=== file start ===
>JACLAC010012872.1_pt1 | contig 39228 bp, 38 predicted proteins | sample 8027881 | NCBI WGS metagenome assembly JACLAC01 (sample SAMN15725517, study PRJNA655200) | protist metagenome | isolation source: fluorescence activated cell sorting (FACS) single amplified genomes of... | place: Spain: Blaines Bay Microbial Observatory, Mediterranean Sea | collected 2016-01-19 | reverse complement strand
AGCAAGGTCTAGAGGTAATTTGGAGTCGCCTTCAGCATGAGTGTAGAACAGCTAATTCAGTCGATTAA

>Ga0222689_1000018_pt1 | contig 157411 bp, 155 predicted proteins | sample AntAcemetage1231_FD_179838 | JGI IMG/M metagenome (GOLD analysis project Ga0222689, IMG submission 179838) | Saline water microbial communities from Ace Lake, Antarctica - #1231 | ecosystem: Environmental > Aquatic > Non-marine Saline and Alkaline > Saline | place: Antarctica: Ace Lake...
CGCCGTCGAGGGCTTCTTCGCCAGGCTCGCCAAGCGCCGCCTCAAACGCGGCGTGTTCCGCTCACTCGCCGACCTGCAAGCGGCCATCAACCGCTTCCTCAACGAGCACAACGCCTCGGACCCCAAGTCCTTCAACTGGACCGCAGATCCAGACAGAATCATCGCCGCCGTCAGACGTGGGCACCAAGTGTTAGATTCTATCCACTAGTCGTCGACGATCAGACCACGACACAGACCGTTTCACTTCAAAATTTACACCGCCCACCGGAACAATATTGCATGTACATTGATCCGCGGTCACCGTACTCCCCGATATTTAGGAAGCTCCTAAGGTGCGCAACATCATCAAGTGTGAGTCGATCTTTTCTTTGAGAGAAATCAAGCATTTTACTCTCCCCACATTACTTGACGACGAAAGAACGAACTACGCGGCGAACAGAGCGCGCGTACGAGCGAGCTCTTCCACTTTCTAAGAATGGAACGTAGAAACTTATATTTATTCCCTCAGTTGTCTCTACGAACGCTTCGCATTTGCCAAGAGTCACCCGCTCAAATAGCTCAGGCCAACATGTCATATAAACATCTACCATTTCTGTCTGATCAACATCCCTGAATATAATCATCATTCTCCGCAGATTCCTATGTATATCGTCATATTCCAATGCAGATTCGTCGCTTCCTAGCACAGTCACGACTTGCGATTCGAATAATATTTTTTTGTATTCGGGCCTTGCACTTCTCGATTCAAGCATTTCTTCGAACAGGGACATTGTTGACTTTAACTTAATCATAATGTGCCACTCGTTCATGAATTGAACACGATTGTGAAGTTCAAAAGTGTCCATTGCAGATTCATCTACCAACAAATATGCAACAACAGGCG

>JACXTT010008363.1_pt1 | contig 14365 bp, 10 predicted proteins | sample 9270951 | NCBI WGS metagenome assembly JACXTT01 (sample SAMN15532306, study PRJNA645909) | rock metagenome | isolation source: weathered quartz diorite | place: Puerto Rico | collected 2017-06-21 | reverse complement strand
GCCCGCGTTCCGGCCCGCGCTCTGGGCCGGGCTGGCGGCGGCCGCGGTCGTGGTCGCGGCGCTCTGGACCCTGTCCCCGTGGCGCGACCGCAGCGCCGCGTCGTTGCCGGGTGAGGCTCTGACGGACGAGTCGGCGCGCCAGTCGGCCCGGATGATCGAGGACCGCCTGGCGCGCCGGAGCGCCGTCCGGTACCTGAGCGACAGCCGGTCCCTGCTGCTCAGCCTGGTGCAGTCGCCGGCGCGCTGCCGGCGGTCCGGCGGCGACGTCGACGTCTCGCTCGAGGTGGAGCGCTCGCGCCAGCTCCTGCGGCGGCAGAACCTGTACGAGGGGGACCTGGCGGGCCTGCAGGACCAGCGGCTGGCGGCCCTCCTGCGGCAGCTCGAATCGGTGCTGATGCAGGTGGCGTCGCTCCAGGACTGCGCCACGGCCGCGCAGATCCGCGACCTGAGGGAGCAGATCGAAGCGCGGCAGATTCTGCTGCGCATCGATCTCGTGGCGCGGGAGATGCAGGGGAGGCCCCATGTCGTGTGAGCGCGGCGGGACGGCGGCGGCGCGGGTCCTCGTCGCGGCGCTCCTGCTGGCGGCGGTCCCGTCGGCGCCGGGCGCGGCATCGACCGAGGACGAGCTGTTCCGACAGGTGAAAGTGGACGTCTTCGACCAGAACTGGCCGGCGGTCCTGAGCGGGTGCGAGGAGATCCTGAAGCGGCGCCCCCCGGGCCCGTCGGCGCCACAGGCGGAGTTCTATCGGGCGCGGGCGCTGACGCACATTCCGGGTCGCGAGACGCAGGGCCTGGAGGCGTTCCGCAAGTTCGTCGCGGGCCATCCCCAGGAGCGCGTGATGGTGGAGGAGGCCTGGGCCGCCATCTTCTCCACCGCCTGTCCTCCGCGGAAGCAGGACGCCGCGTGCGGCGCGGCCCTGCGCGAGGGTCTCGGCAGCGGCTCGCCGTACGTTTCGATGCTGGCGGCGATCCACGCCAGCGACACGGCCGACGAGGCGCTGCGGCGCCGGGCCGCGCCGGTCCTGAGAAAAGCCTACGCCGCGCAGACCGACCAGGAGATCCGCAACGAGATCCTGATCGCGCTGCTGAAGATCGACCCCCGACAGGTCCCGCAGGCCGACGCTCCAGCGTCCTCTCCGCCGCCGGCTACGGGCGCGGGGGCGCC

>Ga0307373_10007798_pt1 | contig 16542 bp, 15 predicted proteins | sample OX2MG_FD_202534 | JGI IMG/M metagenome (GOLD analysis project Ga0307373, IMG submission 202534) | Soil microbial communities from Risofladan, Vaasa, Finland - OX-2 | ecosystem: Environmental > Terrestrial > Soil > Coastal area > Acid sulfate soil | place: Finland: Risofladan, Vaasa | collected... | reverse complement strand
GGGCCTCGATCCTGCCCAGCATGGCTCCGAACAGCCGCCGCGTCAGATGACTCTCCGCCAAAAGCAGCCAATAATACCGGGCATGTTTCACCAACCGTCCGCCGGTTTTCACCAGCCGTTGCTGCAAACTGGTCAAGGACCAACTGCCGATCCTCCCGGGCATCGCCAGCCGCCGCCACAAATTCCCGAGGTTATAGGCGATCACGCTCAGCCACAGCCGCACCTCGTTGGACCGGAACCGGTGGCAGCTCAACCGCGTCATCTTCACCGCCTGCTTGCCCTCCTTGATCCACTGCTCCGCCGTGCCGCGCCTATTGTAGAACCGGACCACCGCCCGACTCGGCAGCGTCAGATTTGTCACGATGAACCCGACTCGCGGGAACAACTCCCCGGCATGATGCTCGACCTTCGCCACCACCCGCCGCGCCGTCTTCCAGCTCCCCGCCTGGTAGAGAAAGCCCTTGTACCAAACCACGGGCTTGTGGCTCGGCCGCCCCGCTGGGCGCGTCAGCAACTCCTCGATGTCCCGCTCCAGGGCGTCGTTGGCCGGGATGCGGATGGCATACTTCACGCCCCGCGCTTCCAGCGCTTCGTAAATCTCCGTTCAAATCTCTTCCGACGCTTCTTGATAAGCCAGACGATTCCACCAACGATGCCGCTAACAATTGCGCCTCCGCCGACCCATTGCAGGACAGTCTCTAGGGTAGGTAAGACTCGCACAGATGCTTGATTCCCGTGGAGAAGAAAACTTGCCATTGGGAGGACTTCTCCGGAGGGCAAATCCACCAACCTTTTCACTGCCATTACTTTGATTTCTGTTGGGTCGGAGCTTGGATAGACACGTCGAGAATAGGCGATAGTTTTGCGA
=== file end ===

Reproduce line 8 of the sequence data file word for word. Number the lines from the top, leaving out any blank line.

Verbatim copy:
GGGCCTCGATCCTGCCCAGCATGGCTCCGAACAGCCGCCGCGTCAGATGACTCTCCGCCAAAAGCAGCCAATAATACCGGGCATGTTTCACCAACCGTCCGCCGGTTTTCACCAGCCGTTGCTGCAAACTGGTCAAGGACCAACTGCCGATCCTCCCGGGCATCGCCAGCCGCCGCCACAAATTCCCGAGGTTATAGGCGATCACGCTCAGCCACAGCCGCACCTCGTTGGACCGGAACCGGTGGCAGCTCAACCGCGTCATCTTCACCGCCTGCTTGCCCTCCTTGATCCACTGCTCCGCCGTGCCGCGCCTATTGTAGAACCGGACCACCGCCCGACTCGGCAGCGTCAGATTTGTCACGATGAACCCGACTCGCGGGAACAACTCCCCGGCATGATGCTCGACCTTCGCCACCACCCGCCGCGCCGTCTTCCAGCTCCCCGCCTGGTAGAGAAAGCCCTTGTACCAAACCACGGGCTTGTGGCTCGGCCGCCCCGCTGGGCGCGTCAGCAACTCCTCGATGTCCCGCTCCAGGGCGTCGTTGGCCGGGATGCGGATGGCATACTTCACGCCCCGCGCTTCCAGCGCTTCGTAAATCTCCGTTCAAATCTCTTCCGACGCTTCTTGATAAGCCAGACGATTCCACCAACGATGCCGCTAACAATTGCGCCTCCGCCGACCCATTGCAGGACAGTCTCTAGGGTAGGTAAGACTCGCACAGATGCTTGATTCCCGTGGAGAAGAAAACTTGCCATTGGGAGGACTTCTCCGGAGGGCAAATCCACCAACCTTTTCACTGCCATTACTTTGATTTCTGTTGGGTCGGAGCTTGGATAGACACGTCGAGAATAGGCGATAGTTTTGCGA